These exaggerated sessions rarely ever happen in professional strength and conditioning because you’re only ever allotted 60 minutes to work with your client each session.

So, outside of the few coaches who enjoy talking and looking at themselves in the mirror — real training sessions are normally straight to the point and excellent in terms of intensity and return on investment per unit of time spent in the gym.

My Hockey Training Philosophy

Here at Hockey Training, I don’t think any session should last longer than 75 minutes.

If it’s any longer than that, then we are sacrificing the necessary intensity that should be taking place in order to get you the best possible results.

All training sessions should be kept to less than 75 minutes, but more ideally 45-60 minutes.

From a training specificity perspective, everything that a hockey athlete goes through is in short intense burst of highly energy-costly effort, and not long duration moderate intensity effort.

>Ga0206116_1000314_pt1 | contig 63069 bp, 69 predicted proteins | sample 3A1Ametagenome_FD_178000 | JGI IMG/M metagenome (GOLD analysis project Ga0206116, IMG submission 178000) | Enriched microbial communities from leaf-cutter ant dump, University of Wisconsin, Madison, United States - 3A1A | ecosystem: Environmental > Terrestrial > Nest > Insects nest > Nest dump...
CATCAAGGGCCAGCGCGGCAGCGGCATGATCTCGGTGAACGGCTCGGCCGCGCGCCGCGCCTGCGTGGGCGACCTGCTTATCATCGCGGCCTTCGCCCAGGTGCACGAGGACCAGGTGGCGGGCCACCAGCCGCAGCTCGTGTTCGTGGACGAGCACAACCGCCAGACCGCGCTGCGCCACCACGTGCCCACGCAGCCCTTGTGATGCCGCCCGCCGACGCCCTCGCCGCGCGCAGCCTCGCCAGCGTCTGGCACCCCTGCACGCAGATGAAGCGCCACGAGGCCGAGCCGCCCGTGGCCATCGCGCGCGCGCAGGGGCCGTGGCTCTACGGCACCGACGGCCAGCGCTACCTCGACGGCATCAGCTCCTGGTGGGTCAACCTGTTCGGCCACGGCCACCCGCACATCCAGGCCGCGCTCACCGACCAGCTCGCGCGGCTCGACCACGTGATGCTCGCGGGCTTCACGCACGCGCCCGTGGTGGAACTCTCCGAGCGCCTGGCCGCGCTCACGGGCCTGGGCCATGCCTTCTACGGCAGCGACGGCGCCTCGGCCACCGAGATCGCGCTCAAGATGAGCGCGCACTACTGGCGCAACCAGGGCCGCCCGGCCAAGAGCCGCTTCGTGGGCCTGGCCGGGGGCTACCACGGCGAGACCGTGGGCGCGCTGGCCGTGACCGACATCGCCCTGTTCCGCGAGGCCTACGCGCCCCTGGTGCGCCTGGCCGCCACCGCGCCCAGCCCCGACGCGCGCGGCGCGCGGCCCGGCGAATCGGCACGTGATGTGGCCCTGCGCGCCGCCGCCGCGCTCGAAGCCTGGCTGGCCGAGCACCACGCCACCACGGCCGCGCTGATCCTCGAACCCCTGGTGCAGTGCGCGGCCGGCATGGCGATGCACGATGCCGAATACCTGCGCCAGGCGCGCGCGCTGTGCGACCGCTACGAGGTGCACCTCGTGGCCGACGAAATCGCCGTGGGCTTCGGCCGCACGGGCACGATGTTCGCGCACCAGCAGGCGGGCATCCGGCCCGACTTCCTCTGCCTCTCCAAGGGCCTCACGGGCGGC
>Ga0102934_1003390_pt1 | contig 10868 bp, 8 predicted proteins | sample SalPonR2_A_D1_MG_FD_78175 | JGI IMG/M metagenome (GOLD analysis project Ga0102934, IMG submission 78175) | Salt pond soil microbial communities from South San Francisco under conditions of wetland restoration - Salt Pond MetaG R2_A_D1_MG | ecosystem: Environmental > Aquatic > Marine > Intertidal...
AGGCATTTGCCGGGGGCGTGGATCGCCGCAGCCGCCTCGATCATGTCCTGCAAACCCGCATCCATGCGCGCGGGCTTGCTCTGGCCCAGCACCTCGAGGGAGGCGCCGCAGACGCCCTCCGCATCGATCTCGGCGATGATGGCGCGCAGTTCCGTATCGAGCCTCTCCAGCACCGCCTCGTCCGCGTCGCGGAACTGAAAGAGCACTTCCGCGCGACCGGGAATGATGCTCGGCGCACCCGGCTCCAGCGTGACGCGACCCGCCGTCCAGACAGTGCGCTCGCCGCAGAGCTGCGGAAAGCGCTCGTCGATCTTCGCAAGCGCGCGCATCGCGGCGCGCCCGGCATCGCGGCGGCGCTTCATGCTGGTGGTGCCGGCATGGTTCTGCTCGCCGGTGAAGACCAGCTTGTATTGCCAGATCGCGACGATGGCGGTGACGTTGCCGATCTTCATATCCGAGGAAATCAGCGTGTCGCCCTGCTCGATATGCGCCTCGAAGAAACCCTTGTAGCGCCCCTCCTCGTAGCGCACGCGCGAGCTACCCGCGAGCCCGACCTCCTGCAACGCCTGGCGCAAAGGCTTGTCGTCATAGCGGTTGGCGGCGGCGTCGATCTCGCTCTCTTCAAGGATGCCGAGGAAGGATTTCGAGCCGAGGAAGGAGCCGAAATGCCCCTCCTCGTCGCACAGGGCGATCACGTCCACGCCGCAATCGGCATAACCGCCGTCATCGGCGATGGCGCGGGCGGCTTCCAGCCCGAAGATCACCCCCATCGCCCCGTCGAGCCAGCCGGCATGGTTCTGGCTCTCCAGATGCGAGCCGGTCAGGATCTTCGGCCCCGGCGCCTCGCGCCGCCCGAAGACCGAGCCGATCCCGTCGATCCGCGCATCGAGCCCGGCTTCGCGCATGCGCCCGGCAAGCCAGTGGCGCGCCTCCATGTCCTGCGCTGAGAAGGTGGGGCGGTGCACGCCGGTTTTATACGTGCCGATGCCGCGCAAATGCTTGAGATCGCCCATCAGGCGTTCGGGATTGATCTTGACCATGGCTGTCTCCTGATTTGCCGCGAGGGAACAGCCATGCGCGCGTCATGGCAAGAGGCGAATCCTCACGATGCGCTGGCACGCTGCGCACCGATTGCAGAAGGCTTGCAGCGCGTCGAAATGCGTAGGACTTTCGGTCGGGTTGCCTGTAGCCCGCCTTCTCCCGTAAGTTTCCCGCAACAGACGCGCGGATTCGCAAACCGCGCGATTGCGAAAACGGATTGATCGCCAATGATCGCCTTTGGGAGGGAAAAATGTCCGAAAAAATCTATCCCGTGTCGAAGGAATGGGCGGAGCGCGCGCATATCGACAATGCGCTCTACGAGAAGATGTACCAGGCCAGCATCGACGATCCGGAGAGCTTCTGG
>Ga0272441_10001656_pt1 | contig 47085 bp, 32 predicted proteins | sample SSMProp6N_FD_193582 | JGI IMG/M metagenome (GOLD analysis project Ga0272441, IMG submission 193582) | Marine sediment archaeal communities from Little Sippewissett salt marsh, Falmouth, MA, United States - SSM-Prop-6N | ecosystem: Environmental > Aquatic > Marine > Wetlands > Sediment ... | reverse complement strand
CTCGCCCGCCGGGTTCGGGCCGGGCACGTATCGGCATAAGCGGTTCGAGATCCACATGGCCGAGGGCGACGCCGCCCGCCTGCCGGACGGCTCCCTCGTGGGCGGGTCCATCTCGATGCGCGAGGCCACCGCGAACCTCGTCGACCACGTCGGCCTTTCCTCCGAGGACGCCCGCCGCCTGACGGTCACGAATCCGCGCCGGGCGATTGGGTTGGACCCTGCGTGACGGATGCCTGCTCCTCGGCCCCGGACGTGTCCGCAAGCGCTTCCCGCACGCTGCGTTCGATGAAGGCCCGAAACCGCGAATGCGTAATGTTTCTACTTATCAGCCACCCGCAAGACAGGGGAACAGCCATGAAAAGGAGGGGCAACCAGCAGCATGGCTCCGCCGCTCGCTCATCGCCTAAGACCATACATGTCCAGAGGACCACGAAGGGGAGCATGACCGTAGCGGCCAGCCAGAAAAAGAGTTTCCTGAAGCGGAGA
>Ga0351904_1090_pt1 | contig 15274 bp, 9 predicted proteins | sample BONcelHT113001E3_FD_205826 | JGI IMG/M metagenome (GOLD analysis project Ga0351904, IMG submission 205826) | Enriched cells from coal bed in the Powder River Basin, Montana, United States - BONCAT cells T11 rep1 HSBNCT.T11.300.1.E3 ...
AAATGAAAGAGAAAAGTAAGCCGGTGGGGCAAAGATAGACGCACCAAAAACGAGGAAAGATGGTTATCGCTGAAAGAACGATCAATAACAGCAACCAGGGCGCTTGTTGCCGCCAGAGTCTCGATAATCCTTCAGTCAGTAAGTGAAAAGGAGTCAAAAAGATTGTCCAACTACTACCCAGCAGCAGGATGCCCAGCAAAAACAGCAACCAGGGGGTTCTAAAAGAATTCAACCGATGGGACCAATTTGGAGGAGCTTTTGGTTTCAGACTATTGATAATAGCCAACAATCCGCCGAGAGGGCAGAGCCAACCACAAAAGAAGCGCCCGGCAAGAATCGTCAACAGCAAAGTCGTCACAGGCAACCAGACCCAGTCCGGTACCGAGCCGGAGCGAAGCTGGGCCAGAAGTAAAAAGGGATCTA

Think about it, that third period has made cowards of many hockey athletes.

The reason why this happens is because of the repetitive nature of short high-intensity bouts of effort repeated with incomplete recovery (sounds a whole lot like a hockey shift to me).

If you total up the amount of high-intensity work during a hockey game, it is almost always expressed in terms of minutes, even when it’s spread over the course of two hours.

We already know this for sure from time-motion analysis research done on NHL athletes, so since this is the case, what the heck are these athletes doing for 3 hours again?

One hour is PLENTY of time to get the job done.

In fact, that one hour also includes your warm-up and cool-down, so it’s really only 40-50 minutes that you need in order to crush a highly effective workout.

The intensities hit during a training session designed by myself are designed to exceed what you will run into out on the ice.

Essentially, if you can do the programming here at Hockey Training, you will cruise through and dominate the athletes that you will run into out on the ice.